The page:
Unction Dysfunction

Let Nonpriests Anoint the Sick

When we look into the eyes of someone sick and suffering, it tests our Christianity. It tests what we’re made of, because it’s hard not to look away. The gaze of compassion, “suffering with” another, does not come easily to most of us. Yet that is precisely what followers of Jesus, the Man of Sorrows, are called to do. It is what “communion” requires—not looking away.

So what does it say when we look into those pain-filled eyes, and are unable to provide that person with something that will help? Catholics have a gift of immense spiritual value to offer those weighed down by illness: the Sacrament of Anointing the Sick. Yet according to Catholic discipline only one kind of person can offer that: a priest. And there aren’t enough priests to go around.

Let me be clear: I’m all for priests performing their priestly role with respect to the Sacrament of the Sick. But the church is suffering from a priest shortage, and it’s getting worse. Increasingly, caregivers, chaplains, lay ministers, and others have become the face of compassion for the sick—the face of Jesus—but they cannot offer the sacrament, which the church so beautifully calls a “sacrament of healing.” Paradoxically, reserving this sacrament to priests and bishops does not make it more cherished but less so, as people learn to live without it.

It’s not as though the sacrament is altogether missing. Healing services are held in some parishes. Anointing of the Sick may take place at Sunday Mass. Parish priests do visit the sick. Hospitals usually have a priest on call for an emergency. But what happens in rural areas, where priests typically serve two, three, or even four parishes? How many sick calls can a parish priest make in today’s mega-parishes whose flocks now number in the thousands? Something has to give.

The most obvious source of additional help would be deacons. The obstacle, however, is that the Council of Trent (based on James 5:15) said the sacrament of the sick forgives sins—and of course we can’t have deacons doing that! But how many of the sick are even aware that this sacrament is a twofer? The idea made sense when anointing was called “extreme unction” and only administered at the point of death. It makes little sense today. The Second Vatican Council rightly restored anointing of the sick to the status of a repeatable sacrament for those who are seriously ill, impaired by old age or chronic illness, or facing surgery. For those at the point of death, the path is clear: they are anointed, their sins are forgiven, and they receive Communion (viaticum)—a trio the Catechism likens to the three sacraments of initiation. It is their preparation for “passing over” from this life to the next, just as initiation is a “passing over” to new life in Christ. But for others who are sick—and this constitutes the majority—a different approach makes better sense. Oil for healing. Laying on of hands. Prayer, faith-filled encouragement, compassion.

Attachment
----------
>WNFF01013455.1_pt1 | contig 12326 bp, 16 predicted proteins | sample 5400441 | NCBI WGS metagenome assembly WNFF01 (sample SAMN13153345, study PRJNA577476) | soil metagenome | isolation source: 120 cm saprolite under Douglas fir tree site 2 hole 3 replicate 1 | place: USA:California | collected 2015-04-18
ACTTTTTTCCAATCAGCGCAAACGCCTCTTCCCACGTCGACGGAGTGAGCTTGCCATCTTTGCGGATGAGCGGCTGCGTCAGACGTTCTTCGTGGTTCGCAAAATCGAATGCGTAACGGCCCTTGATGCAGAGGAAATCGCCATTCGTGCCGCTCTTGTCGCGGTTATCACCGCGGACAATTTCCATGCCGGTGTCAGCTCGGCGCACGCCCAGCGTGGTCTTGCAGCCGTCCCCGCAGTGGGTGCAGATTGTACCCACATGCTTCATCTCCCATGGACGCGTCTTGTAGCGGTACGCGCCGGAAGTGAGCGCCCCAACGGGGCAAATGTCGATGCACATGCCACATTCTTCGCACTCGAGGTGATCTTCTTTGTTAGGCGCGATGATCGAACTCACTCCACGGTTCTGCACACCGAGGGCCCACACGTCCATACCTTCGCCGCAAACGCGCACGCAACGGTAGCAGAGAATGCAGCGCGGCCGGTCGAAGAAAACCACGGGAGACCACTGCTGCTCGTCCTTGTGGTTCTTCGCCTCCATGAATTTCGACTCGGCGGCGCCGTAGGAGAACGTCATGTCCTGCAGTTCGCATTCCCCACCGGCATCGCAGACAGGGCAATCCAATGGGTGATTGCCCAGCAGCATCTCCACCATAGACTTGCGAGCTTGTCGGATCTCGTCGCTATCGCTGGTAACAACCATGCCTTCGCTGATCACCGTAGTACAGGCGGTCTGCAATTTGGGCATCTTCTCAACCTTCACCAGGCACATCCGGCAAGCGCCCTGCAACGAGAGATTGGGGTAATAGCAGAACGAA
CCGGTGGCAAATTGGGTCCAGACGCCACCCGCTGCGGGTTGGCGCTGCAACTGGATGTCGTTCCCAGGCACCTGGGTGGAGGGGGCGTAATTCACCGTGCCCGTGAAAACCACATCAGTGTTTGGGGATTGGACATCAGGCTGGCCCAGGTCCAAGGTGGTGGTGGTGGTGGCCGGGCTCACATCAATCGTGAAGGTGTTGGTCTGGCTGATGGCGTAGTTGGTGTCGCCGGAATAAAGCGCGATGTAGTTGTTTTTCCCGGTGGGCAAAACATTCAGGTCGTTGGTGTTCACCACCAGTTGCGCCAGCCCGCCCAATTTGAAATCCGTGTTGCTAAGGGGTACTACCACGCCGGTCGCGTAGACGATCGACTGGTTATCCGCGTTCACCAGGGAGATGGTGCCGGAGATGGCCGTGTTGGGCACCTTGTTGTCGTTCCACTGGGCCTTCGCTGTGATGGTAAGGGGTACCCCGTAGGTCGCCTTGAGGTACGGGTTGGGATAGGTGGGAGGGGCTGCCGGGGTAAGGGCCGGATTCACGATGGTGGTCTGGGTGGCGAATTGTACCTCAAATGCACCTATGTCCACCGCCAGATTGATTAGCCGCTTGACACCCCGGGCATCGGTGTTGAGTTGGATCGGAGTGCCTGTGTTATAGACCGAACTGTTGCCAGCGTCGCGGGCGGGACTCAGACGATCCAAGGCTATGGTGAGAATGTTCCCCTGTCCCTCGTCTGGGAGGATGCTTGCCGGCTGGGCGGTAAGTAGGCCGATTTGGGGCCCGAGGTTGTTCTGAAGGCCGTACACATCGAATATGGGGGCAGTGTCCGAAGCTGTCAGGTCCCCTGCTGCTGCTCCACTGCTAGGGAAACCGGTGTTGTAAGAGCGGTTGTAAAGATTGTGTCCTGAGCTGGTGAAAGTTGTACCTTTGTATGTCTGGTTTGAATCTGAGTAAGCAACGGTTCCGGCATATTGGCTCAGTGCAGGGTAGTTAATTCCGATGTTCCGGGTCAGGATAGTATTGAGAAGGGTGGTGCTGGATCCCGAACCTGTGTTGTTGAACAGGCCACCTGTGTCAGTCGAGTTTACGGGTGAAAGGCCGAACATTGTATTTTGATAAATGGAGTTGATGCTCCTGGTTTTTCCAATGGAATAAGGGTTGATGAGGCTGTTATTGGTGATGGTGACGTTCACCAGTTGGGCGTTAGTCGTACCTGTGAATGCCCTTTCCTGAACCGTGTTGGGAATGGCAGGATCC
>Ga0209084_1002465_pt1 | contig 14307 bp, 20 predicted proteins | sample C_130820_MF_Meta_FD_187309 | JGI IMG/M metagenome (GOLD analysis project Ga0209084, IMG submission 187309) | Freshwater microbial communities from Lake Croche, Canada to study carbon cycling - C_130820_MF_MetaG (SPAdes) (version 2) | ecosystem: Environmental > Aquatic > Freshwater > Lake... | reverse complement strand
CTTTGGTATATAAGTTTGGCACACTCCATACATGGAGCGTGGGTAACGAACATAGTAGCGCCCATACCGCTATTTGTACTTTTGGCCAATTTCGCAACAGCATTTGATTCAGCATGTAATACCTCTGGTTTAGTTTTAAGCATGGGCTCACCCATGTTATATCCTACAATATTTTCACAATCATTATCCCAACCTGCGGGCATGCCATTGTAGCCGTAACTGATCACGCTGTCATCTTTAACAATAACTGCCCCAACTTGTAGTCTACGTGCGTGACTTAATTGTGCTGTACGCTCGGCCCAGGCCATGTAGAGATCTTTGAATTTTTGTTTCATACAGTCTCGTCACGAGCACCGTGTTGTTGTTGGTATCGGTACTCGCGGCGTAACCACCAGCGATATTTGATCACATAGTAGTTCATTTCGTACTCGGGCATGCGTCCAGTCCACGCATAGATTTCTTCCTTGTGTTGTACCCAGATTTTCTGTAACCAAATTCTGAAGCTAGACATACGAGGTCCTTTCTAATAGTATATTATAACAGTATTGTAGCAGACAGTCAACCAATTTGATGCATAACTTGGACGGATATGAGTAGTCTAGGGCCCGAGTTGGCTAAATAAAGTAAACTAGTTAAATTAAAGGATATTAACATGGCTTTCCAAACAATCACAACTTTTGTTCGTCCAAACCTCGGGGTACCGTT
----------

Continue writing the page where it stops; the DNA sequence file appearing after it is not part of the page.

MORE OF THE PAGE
Sacraments are means of Christ’s presence, a sanctifying presence that brings into the light the struggles of life, and showers on us the grace God freely gives. Sacraments strengthen us to bear the crosses we have been given. We already allow deacons and lay ministers to bring Communion to the sick, and the Eucharist is the premier sacrament, to which all other sacraments are ordered. Why be so stingy with oil for the sick?

Permanent deacons, hospital chaplains, and lay ministers to the sick and homebound could all be properly trained and deputed by the bishop to anoint the sick where there is need. Yes, it would be a change in discipline. But the care of souls demands that extraordinary times be met with boldness for the sake of the Gospel. The priest shortage is one of those times. It is not beyond our ingenuity to propose an adapted order of service for anointing the sick for use by deacons and the non-ordained, much as there have been services produced for Sunday celebrations in the absence of a priest. I’d rather see more priests ordained. But there’s a lock on that door. And until it opens, the spiritual needs of the sick are crying out to be met. Pope Francis has proclaimed a “year of mercy” that will begin in December. It should cause us to think again about the sacrament of the sick—and how we can offer it more generously.

Published in the September 25, 2015 issue: 

Rita Ferrone is the author of several books about liturgy, including Liturgy: Sacrosanctum Concilium (Paulist Press). She is a contributing writer to Commonweal.

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